We take it for granted amid the growing Internet of Things that enterprises deploying IoT solutions are taking a transformational step in their business as they connect hitherto isolated devices. Companies are giving ‘voice’ to dumb assets, says Jeremy Cowan, like street lights, parking spaces, water pumps, and transport vehicles.
In reality, they are doing so much more than that; these firms are changing their entire business model from machinery suppliers to data gatherers and analysts. I’m thinking, for example, of tyre makers like Michelin transforming their fleet business from rubber vendors to service providers offering subscribers (no longer just their ‘customers’, you’ll note) advice on fleet mobility and the planned lifecycle of transport assets.
I was reminded of that this week talking to Ayla Networks; it’s not only the corporate clients who are changing their business models – it affects those further up the delivery chain. Ayla was briefing me on its new Phone-as-a-Gateway (more of which later this week, Ed.). Inevitably dubbed PaaG, it takes locally-controlled Bluetooth devices (think power tools, water fountains, microwave ovens, even electric toothbrushes) and connects them to the Ayla Cloud via a mobile device so that manufacturers and users can learn from the usage data they generate. This Bluetooth network gets around the prohibitive costs of cellular connectivity for low value items, and the limitations of cellular networks in remote or hard to access areas.
This isn’t just going to change the companies that use PaaG. I had to ask, ”Isn’t this also changing your own business model at Ayla? After all, you’re no longer simply selling a hardware or software solution, you’re providing data management for your customers.”
Josh Pederson, Ayla’s director of Product, said that its consulting arm now guides customers through the possible outcomes, towards business transformation. Clearly, this transformation is affecting both customers and suppliers.
Testing the IoT weather
I’ve been mulling over the state of the IoT market, prompted by the latest annual Vodafone IoT Barometer 2017/’18. Hats off first to Voda for investing time and effort for the past five years in sharing their understanding of the IoT market. It always makes fascination reading, but especially when you hear (as we occasionally do) the cynics saying the Internet of Things is all hype and underperformance. One thing’s for sure, the nay-sayers aren’t talking to the same people as us or Vodafone.
Among the latest highlights, the proportion of companies using IoT (the adopters) has more than doubled in these five years. Adoption has risen from 12% in 2013 to 29% in 2017. Transport & logistics (19% to 27%) and retail (20% to 26%) have shown the largest year-on-year gains from 2016.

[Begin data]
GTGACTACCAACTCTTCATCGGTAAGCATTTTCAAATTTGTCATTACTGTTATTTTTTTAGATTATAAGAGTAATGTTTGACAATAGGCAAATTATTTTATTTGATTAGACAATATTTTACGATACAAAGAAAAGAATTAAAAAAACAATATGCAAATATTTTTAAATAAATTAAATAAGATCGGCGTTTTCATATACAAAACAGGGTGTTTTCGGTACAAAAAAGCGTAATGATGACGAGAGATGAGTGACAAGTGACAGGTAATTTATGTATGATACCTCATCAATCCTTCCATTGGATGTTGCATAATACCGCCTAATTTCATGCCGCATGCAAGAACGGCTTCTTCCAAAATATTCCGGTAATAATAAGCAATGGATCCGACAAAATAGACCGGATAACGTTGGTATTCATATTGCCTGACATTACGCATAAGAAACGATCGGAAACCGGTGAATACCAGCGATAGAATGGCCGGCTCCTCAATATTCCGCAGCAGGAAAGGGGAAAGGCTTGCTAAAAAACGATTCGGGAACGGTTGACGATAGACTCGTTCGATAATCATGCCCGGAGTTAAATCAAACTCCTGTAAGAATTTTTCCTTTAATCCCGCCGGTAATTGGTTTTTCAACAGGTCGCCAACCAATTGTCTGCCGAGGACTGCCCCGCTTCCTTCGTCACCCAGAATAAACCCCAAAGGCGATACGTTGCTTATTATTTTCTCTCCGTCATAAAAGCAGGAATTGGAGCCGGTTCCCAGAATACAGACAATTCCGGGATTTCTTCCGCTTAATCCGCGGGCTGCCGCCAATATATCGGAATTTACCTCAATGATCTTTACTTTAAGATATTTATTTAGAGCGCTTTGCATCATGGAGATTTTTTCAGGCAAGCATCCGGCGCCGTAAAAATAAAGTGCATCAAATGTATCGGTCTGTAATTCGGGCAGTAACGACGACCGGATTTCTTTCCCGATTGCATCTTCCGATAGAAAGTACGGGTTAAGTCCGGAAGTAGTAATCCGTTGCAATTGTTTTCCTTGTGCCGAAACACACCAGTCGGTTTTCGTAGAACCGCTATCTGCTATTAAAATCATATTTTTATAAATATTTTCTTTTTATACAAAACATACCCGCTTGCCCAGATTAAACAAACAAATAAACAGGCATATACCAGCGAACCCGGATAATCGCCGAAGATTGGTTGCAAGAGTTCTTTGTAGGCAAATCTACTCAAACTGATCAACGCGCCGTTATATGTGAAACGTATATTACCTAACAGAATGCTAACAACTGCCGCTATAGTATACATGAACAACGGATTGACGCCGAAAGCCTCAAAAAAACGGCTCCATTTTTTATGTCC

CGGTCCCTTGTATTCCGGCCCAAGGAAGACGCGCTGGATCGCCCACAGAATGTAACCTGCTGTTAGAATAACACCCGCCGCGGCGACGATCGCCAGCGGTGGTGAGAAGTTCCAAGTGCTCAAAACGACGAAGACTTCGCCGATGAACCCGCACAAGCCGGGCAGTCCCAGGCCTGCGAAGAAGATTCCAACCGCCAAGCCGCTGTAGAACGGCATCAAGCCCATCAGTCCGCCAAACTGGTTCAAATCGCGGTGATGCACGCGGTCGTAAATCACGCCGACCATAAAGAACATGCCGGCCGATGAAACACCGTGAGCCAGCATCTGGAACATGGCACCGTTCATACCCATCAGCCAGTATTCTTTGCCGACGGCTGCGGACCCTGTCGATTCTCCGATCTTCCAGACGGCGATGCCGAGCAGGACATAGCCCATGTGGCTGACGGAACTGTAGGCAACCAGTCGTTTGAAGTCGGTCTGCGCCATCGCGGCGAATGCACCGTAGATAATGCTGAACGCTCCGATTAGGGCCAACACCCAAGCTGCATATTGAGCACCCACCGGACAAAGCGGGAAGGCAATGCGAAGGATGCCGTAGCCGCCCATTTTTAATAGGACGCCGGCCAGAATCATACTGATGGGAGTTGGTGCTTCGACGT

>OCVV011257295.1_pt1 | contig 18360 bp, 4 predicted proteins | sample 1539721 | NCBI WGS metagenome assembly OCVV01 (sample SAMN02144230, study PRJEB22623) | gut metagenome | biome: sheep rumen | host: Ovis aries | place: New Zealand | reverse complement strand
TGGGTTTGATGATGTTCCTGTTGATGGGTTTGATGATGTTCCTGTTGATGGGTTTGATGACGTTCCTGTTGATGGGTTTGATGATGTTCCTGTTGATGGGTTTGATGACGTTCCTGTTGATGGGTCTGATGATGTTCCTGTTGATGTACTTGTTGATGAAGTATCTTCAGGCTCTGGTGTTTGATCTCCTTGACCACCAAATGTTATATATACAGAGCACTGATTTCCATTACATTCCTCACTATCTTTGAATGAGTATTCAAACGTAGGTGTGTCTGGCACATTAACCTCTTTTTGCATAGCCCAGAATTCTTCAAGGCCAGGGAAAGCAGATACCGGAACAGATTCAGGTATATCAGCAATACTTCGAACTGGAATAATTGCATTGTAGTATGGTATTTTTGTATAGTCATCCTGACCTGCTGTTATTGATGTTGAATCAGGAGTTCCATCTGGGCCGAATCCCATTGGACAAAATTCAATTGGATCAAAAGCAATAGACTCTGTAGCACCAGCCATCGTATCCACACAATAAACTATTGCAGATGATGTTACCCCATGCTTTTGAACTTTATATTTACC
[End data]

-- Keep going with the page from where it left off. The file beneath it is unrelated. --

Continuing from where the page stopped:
Organisations using IoT are doing more of it. More than eight out of 10 (84%) agree that “Our adoption/use of IoT solutions has grown in the last 12 months.” As many as 12% of adopters now have at least 10,000 connected devices, and the share with more than 50,000 connected devices has doubled, from 3% to 6%.
And the benefits go way beyond cost-cutting. Adopters are using IoT to cut costs, reduce risk and increase revenue. But the main focus is on increasing efficiency (55% of adopters). Adopters are getting more sophisticated. They’re embedding IoT within their business processes — 46% have integrated it with core systems, such as enterprise resource planning,
So, who owns the data? No, seriously
The question of who owns the data in the Internet of Things (IoT) came up again last week in discussions with BICS, a Belgium-based carrier’s carrier making the most of its soon-to-close acquisition of California’s TeleSign, a digital services fraud control and security company. BICS sees this — and I’m sure they’re right — as an opportunity for it to hasten its transformation from a pure (if that’s the right word for a telco) connectivity provider to a digital services provider. TeleSign boasts 500+ corporate clients, mainly in North American online services and BICS is impatient to extend the same security offering to its long-standing telco customers in Europe and Asia.
CEO, Daniel Kurgan was talking to yours truly and others of tech media’s Great Unwashed and was asked “Who owns the data?” in this digital age. He referenced BMW which is shifting inexorably (my words) towards a future where they sell mobility not cars or bikes. But he was adamant, it’s always the customer who owns the data.
Which brings us neatly back to transport. Look, it’s not just thrown together here, you know.
Transports of delight
If you haven’t already, take a moment to check out our new website, www.IoTNowTransport.com. It’s the first vertical industry spin-off from IoT-Now.com, and provides information specifically targeted at all aspects of the Internet of Things in transport, whether it’s automotive, fleet management & logistics, rail transport, or shipping & cargo handling. If that’s your sector, check it out and give me your feedback on Twitter @jcIoTnow.
The author, Jeremy Cowan, is editorial director of IoT Now, IoT Now Transport, IoT Global Network, and the telecoms title, VanillaPlus.com.